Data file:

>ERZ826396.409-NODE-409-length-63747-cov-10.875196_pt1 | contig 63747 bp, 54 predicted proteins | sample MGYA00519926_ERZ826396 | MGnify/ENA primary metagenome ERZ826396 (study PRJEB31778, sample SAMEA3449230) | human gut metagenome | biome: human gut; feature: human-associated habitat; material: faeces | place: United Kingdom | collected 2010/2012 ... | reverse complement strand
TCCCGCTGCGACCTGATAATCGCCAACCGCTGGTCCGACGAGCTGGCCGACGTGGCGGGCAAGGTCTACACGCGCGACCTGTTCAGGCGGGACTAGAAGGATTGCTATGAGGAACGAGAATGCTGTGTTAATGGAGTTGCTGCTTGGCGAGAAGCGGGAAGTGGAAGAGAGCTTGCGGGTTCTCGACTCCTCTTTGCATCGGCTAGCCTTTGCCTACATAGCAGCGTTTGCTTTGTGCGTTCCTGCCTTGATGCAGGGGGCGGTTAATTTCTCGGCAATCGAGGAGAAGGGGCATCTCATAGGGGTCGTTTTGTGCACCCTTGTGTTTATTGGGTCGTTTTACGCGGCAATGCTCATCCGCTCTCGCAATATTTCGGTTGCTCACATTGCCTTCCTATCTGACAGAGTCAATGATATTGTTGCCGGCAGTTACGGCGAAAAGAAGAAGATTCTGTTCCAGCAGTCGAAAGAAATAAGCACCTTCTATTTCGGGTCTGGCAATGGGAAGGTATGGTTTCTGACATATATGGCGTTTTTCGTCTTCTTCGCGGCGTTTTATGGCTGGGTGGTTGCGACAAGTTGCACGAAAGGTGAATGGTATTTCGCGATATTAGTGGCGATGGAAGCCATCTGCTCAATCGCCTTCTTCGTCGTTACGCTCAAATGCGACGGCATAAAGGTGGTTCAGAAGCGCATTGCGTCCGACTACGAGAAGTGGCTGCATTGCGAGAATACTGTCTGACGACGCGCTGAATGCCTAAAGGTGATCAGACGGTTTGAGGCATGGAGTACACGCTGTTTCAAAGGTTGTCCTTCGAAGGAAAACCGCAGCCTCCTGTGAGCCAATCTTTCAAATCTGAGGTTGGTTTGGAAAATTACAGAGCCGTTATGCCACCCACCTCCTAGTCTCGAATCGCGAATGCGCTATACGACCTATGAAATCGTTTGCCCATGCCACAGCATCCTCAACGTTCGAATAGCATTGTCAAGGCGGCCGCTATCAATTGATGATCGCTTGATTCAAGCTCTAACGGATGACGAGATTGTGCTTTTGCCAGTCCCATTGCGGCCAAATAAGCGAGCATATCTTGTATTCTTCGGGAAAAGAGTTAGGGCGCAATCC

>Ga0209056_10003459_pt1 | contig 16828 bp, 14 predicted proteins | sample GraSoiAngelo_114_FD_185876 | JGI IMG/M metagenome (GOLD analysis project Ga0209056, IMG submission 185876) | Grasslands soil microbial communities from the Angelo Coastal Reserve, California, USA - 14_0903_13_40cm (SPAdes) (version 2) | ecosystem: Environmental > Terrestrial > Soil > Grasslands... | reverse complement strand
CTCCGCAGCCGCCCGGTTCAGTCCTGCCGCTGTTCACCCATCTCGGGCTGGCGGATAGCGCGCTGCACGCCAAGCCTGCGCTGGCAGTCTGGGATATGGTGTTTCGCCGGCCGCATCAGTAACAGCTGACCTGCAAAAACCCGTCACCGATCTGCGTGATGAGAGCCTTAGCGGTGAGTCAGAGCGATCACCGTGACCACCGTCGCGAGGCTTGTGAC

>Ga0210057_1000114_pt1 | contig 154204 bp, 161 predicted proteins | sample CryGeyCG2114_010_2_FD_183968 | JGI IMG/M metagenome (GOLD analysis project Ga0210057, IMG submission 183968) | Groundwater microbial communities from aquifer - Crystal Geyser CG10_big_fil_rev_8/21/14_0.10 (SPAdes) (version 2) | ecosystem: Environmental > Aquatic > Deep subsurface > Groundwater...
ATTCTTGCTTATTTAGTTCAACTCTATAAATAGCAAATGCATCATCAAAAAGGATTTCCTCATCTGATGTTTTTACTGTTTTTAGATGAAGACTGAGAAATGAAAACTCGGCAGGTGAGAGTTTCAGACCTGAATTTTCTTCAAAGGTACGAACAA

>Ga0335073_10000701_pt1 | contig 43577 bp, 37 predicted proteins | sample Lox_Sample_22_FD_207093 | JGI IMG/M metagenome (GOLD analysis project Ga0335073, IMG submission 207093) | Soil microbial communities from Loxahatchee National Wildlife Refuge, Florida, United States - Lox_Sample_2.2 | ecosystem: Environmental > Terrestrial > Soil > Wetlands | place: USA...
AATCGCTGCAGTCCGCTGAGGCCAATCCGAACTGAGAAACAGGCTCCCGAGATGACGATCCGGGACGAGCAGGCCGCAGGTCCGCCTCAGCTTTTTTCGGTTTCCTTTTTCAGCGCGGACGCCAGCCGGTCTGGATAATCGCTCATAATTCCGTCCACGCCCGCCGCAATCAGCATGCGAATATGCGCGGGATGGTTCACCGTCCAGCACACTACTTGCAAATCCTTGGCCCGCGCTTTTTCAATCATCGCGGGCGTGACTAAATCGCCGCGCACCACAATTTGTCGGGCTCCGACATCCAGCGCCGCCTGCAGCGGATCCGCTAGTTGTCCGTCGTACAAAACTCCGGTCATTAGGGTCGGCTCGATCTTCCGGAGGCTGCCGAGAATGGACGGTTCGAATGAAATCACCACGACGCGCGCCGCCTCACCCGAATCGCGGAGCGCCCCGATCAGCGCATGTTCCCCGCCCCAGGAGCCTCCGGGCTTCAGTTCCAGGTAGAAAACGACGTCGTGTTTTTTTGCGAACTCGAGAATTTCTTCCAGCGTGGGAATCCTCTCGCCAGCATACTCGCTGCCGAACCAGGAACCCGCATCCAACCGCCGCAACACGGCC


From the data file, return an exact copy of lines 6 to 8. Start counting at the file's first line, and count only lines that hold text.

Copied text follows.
ATTCTTGCTTATTTAGTTCAACTCTATAAATAGCAAATGCATCATCAAAAAGGATTTCCTCATCTGATGTTTTTACTGTTTTTAGATGAAGACTGAGAAATGAAAACTCGGCAGGTGAGAGTTTCAGACCTGAATTTTCTTCAAAGGTACGAACAA

>Ga0335073_10000701_pt1 | contig 43577 bp, 37 predicted proteins | sample Lox_Sample_22_FD_207093 | JGI IMG/M metagenome (GOLD analysis project Ga0335073, IMG submission 207093) | Soil microbial communities from Loxahatchee National Wildlife Refuge, Florida, United States - Lox_Sample_2.2 | ecosystem: Environmental > Terrestrial > Soil > Wetlands | place: USA...
AATCGCTGCAGTCCGCTGAGGCCAATCCGAACTGAGAAACAGGCTCCCGAGATGACGATCCGGGACGAGCAGGCCGCAGGTCCGCCTCAGCTTTTTTCGGTTTCCTTTTTCAGCGCGGACGCCAGCCGGTCTGGATAATCGCTCATAATTCCGTCCACGCCCGCCGCAATCAGCATGCGAATATGCGCGGGATGGTTCACCGTCCAGCACACTACTTGCAAATCCTTGGCCCGCGCTTTTTCAATCATCGCGGGCGTGACTAAATCGCCGCGCACCACAATTTGTCGGGCTCCGACATCCAGCGCCGCCTGCAGCGGATCCGCTAGTTGTCCGTCGTACAAAACTCCGGTCATTAGGGTCGGCTCGATCTTCCGGAGGCTGCCGAGAATGGACGGTTCGAATGAAATCACCACGACGCGCGCCGCCTCACCCGAATCGCGGAGCGCCCCGATCAGCGCATGTTCCCCGCCCCAGGAGCCTCCGGGCTTCAGTTCCAGGTAGAAAACGACGTCGTGTTTTTTTGCGAACTCGAGAATTTCTTCCAGCGTGGGAATCCTCTCGCCAGCATACTCGCTGCCGAACCAGGAACCCGCATCCAACCGCCGCAACACGGCC